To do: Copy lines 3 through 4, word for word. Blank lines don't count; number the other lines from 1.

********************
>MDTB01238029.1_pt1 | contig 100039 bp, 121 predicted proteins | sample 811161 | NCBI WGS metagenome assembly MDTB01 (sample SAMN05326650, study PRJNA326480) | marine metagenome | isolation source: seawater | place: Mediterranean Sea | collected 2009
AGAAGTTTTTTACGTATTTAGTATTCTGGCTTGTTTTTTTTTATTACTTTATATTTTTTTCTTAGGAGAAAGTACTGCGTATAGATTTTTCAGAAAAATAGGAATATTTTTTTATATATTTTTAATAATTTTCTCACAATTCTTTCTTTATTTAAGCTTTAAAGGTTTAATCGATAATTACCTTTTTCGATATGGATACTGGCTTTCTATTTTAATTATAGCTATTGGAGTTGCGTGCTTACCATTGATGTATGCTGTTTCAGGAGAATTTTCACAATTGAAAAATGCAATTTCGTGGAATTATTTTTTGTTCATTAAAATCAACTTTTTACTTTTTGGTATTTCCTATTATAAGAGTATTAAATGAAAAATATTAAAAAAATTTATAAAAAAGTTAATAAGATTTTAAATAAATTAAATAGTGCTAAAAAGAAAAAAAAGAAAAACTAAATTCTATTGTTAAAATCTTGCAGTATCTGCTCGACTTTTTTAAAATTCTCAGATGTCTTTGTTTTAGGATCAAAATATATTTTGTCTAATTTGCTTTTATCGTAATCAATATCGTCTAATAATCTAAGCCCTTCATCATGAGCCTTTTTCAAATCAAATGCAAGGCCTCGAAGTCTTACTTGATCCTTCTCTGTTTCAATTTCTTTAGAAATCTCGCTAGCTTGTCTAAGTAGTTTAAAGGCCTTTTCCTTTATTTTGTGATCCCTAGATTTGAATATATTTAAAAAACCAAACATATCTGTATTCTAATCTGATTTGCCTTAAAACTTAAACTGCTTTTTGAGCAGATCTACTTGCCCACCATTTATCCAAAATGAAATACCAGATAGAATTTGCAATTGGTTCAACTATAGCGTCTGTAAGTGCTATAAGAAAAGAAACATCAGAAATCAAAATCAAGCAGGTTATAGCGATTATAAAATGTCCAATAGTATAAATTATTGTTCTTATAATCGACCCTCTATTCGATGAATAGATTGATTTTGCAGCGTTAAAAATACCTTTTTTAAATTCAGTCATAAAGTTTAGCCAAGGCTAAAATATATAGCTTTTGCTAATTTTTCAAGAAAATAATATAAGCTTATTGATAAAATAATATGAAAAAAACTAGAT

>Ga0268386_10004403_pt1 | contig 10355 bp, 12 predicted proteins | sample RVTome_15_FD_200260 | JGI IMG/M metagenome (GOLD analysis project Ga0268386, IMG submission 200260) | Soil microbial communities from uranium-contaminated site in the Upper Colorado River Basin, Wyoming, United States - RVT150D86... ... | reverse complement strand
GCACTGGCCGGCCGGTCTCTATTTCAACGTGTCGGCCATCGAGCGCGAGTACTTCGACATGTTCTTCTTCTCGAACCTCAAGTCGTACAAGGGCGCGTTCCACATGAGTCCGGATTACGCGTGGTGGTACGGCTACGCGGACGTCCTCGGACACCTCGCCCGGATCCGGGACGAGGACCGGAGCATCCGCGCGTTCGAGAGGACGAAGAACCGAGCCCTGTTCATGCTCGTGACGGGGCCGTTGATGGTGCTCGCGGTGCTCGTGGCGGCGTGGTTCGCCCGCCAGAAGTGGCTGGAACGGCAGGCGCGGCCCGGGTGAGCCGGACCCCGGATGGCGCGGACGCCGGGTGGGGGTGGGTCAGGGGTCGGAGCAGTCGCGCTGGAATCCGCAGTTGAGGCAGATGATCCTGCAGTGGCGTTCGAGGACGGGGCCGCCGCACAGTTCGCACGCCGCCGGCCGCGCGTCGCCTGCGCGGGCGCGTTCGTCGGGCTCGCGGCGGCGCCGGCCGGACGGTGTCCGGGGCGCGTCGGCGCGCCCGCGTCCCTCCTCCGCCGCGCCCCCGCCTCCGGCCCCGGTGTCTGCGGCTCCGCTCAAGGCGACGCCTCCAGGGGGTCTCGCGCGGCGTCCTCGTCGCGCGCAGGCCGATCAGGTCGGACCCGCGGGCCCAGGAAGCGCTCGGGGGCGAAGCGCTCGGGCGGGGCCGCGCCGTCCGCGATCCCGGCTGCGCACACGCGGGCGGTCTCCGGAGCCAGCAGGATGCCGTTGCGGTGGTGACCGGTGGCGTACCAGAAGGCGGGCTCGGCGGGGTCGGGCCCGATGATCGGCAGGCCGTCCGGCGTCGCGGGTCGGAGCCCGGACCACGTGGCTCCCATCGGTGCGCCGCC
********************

>Ga0268386_10004403_pt1 | contig 10355 bp, 12 predicted proteins | sample RVTome_15_FD_200260 | JGI IMG/M metagenome (GOLD analysis project Ga0268386, IMG submission 200260) | Soil microbial communities from uranium-contaminated site in the Upper Colorado River Basin, Wyoming, United States - RVT150D86... ... | reverse complement strand
GCACTGGCCGGCCGGTCTCTATTTCAACGTGTCGGCCATCGAGCGCGAGTACTTCGACATGTTCTTCTTCTCGAACCTCAAGTCGTACAAGGGCGCGTTCCACATGAGTCCGGATTACGCGTGGTGGTACGGCTACGCGGACGTCCTCGGACACCTCGCCCGGATCCGGGACGAGGACCGGAGCATCCGCGCGTTCGAGAGGACGAAGAACCGAGCCCTGTTCATGCTCGTGACGGGGCCGTTGATGGTGCTCGCGGTGCTCGTGGCGGCGTGGTTCGCCCGCCAGAAGTGGCTGGAACGGCAGGCGCGGCCCGGGTGAGCCGGACCCCGGATGGCGCGGACGCCGGGTGGGGGTGGGTCAGGGGTCGGAGCAGTCGCGCTGGAATCCGCAGTTGAGGCAGATGATCCTGCAGTGGCGTTCGAGGACGGGGCCGCCGCACAGTTCGCACGCCGCCGGCCGCGCGTCGCCTGCGCGGGCGCGTTCGTCGGGCTCGCGGCGGCGCCGGCCGGACGGTGTCCGGGGCGCGTCGGCGCGCCCGCGTCCCTCCTCCGCCGCGCCCCCGCCTCCGGCCCCGGTGTCTGCGGCTCCGCTCAAGGCGACGCCTCCAGGGGGTCTCGCGCGGCGTCCTCGTCGCGCGCAGGCCGATCAGGTCGGACCCGCGGGCCCAGGAAGCGCTCGGGGGCGAAGCGCTCGGGCGGGGCCGCGCCGTCCGCGATCCCGGCTGCGCACACGCGGGCGGTCTCCGGAGCCAGCAGGATGCCGTTGCGGTGGTGACCGGTGGCGTACCAGAAGGCGGGCTCGGCGGGGTCGGGCCCGATGATCGGCAGGCCGTCCGGCGTCGCGGGTCGGAGCCCGGACCACGTGGCTCCCATCGGTGCGCCGCC